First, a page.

“I have to provide a lucrative option for the young farmer to get into the sector, to make a living like the other sectors,” he said. “It’s not enough to say that agriculture is profitable. Because if you make just a tiny fraction of income compared with other sectors, it’s not good enough.”
While Pesonen says his group is not opposed to the Commission’s Green Deal effort to cut the bloc’s emissions to net zero by 2050, his lobby has pushed back against many of its measures.
Copa-Cogeca knows farming needs to change, Pesonen said, but not overnight. The Commission also needs to commit to big investments, new technologies and put market economics at the center: Food can be produced without pesticides, but that costs more. Are consumers willing to pay?
The group has promoted its policies using a level of access the likes of which most other lobbying groups can only dream. Its connections in DG AGRI, the branch of the Commission responsible for agricultural policy, and the Parliament’s agricultural committee give it insights and influence over legislation as it’s being drafted.
There is “a mutual understanding” between DG AGRI and Copa-Cogeca about the challenges facing the farming sector, said one former DG AGRI official who was granted anonymity to speak candidly about his previous employer.
During the official’s tenure, Copa-Cogeca “always had such a dominance on the discussion” during consultations carried out by the Commission with interest groups, the former official said.
“Historically, producers — so Copa — were given more seats than consumers or other representatives of the society, like NGOs,” the former official said. “Frequently, those meetings were ping pong games between the Commission and Copa.”
The Commission eventually introduced civil dialogue groups in 2014 to bring more NGOs into the consultations. But NGO representatives were still in the minority and faced bullying and intimidation, according to one of the first to attend, Faustine Bas-Defossez, now director for nature, health and environment at the European Environment Bureau.
Not only were the civil dialogue groups packed by Copa-Cogeca representatives, but almost all of these were men, she said. Bas-Deffosez recalls one occasion where she and the one other woman present — another NGO worker — were referred to as “these women” by a Copa-Cogeca representative. Pesonen denied any knowledge of the incident but said that Copa-Cogeca “does not tolerate sexist behavior.”
The lobby also enjoys a privileged position at the Agriculture and Fisheries (AGRIFISH) Council where ministers from EU governments meet to decide farming policy. The group is traditionally invited to brief the gathering. At times, the president of Copa, currently Christiane Lambert, has even joined the discussions.
“Copa and the EU institutions worked hand in hand” was how Daniel Guéguen, Pesonen’s predecessor as secretary-general, put it in his book “Lobbyist: Revelations from the EU Labyrinth.”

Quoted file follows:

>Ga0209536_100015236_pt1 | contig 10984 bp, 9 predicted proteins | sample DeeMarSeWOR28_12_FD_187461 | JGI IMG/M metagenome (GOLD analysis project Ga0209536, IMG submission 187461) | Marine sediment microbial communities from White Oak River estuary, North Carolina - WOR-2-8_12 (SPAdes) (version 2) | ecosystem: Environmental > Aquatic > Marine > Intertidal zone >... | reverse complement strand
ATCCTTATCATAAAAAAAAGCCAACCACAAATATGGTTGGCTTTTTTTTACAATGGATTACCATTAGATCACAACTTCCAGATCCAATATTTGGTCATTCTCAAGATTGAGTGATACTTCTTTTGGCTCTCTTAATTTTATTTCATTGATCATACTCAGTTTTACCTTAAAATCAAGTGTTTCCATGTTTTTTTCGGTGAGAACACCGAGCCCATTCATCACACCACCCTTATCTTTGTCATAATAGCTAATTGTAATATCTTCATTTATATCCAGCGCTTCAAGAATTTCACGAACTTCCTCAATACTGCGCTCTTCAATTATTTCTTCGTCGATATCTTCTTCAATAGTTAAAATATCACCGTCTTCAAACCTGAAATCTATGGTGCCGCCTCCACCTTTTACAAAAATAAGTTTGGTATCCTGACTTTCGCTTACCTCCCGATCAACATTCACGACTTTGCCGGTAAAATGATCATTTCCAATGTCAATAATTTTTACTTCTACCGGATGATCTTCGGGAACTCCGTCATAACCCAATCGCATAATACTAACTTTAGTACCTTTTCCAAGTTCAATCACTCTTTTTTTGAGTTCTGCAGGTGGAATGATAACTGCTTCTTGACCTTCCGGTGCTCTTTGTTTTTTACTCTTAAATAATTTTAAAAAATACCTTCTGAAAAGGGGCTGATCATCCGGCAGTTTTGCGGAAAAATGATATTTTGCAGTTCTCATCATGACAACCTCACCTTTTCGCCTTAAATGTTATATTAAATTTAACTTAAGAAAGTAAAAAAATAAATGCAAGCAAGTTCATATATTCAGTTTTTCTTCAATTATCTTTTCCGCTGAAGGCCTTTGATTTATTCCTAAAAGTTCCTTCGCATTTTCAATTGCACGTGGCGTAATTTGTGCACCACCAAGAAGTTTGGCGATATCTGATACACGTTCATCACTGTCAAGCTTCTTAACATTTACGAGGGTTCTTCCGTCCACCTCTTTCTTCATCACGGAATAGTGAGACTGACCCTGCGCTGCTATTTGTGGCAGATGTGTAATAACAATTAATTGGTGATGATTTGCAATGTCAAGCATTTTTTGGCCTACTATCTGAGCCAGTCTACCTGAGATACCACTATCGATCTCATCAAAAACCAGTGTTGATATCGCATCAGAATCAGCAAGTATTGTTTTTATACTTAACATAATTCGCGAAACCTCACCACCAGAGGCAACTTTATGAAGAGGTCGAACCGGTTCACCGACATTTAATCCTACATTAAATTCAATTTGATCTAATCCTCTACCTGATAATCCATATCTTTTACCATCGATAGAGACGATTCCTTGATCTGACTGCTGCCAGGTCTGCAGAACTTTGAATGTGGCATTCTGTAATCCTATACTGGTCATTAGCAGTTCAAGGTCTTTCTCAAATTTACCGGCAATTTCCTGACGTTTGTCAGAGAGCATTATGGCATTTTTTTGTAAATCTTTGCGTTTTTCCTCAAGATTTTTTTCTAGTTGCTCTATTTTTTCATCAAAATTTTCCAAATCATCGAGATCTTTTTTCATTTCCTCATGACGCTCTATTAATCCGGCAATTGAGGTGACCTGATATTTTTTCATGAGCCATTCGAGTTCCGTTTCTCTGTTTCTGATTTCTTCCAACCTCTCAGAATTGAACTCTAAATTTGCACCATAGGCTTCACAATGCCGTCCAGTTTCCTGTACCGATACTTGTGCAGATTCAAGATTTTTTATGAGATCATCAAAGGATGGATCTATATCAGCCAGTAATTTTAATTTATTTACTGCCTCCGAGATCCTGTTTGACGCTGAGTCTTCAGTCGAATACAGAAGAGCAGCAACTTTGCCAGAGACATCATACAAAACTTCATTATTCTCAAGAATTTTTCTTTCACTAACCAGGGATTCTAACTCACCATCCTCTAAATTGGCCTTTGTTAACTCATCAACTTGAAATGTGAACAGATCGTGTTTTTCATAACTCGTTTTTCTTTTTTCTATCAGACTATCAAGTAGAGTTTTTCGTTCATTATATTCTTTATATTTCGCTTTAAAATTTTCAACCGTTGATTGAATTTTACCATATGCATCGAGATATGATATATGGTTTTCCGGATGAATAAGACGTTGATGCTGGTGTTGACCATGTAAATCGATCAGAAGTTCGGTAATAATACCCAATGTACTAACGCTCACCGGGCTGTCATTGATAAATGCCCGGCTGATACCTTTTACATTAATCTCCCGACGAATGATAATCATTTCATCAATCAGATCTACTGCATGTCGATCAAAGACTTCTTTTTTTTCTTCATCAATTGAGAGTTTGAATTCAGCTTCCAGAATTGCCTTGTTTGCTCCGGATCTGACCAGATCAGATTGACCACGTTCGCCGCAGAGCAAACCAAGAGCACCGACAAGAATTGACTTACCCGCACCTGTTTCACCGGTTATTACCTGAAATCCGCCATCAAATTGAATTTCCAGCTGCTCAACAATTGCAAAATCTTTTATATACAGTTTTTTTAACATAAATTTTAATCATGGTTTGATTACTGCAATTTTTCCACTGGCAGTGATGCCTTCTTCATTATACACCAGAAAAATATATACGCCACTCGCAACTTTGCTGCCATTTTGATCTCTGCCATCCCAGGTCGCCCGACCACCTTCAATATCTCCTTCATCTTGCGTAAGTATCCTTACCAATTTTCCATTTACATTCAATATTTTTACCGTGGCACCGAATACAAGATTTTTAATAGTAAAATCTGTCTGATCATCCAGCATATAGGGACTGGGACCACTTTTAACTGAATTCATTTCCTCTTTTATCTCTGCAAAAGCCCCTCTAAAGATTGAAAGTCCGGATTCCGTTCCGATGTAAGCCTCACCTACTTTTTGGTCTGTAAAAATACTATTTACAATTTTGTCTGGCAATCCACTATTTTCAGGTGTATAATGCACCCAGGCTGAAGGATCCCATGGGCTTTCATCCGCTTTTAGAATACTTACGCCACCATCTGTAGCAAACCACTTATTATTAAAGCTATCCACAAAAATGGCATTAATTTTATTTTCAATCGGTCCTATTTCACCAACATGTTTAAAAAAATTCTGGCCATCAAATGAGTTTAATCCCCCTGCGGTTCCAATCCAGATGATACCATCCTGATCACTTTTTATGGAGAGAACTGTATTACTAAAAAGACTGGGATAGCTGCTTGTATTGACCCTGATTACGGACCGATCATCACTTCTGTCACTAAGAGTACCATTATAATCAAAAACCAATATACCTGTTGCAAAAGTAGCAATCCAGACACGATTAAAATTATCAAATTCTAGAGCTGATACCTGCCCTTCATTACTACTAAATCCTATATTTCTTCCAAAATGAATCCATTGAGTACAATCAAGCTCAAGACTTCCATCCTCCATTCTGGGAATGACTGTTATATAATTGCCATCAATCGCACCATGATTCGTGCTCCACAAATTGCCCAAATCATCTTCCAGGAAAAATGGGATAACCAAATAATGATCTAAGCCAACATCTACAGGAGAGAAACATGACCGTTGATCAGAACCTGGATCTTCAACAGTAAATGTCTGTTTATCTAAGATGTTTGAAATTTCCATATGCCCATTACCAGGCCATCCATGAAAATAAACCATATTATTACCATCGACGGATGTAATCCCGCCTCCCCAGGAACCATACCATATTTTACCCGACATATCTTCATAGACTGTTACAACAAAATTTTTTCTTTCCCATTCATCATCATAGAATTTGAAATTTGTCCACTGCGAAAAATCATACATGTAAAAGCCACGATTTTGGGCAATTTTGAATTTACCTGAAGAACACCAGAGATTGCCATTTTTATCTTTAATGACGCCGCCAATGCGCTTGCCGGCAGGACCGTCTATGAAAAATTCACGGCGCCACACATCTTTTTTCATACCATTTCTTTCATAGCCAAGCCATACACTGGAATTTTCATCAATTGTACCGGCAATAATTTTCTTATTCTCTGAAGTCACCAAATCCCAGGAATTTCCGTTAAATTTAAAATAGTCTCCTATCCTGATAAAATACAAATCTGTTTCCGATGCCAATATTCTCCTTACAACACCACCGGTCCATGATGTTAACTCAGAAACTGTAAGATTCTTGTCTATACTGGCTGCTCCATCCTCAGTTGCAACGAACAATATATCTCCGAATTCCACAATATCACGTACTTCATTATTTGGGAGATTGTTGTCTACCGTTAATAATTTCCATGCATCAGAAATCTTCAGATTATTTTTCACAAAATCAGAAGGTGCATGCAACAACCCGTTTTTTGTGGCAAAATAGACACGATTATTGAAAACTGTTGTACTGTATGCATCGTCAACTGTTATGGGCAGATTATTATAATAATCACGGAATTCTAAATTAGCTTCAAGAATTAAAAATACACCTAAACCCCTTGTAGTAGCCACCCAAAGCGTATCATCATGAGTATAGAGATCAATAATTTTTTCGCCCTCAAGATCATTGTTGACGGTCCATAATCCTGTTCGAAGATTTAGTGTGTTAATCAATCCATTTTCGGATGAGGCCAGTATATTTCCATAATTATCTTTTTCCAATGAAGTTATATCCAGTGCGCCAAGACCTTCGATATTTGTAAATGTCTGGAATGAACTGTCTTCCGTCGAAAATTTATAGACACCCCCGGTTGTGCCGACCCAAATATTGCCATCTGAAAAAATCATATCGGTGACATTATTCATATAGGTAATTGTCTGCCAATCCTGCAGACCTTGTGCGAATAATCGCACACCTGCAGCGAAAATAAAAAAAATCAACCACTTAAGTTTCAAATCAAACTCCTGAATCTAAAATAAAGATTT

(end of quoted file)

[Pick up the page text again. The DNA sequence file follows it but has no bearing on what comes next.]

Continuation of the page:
“Almost all of our specialized staff were high-quality technical experts, and a significant percentage would leave Copa within five to seven years of their arrival to join the Commission’s DG AGRI as civil servants,” he wrote.
King of the heap
Pesonen cautioned with a wink that not everything in Guéguen’s book should be believed but acknowledged that personal ties between the lobby and the Commission do facilitate early access to documents.
“That’s the whole essence of the exercise,” he said. “This is why we have thousands of people working here in Brussels. The king of the heap of manure is the one who gets the documentation and the information first.”
Pesonen also confirmed that Copa-Cogeca sometimes drafts amendments to legislation on behalf of members of Parliament but dismissed this as normal in the course of lobbying.
“Where do you think all these thousands of amendments come from? Only from the chambers and the MEPs themselves?” he said. “No. I would say that at least one-third of them originally come from somewhere else” — from industry groups like Copa-Cogeca or the NGOs that oppose them.
Copa-Cogeca’s influence on Parliament’s Committee on Agriculture and Rural Development is partly the result of “direct conflicts of interests,” said Jeroen Candel, an associate professor of food and agricultural policy at Wageningen University in the Netherlands. Many of the lawmakers sitting on the committee are farmers or landowners who receive EU farm subsidies.
“There are clear signs of political capture in EU agricultural policy,” said Candel. “In any other economic sector, the fact that people who directly benefit from these policies are able to actually decide about these policies will be an absolute no-go.”
On at least one occasion, Copa-Cogeca has revealed a heavy hand. In March, one of the group’s policy advisers sent an email to Alin Mituță, a member of the European Parliament who is the shadow rapporteur on school schemes on milk, fruit and vegetables.
The email not only revealed the farm lobby had access to confidential negotiating documents but also laid out a set of demands and threatened Mituță with “unpleasantness” if they were not met.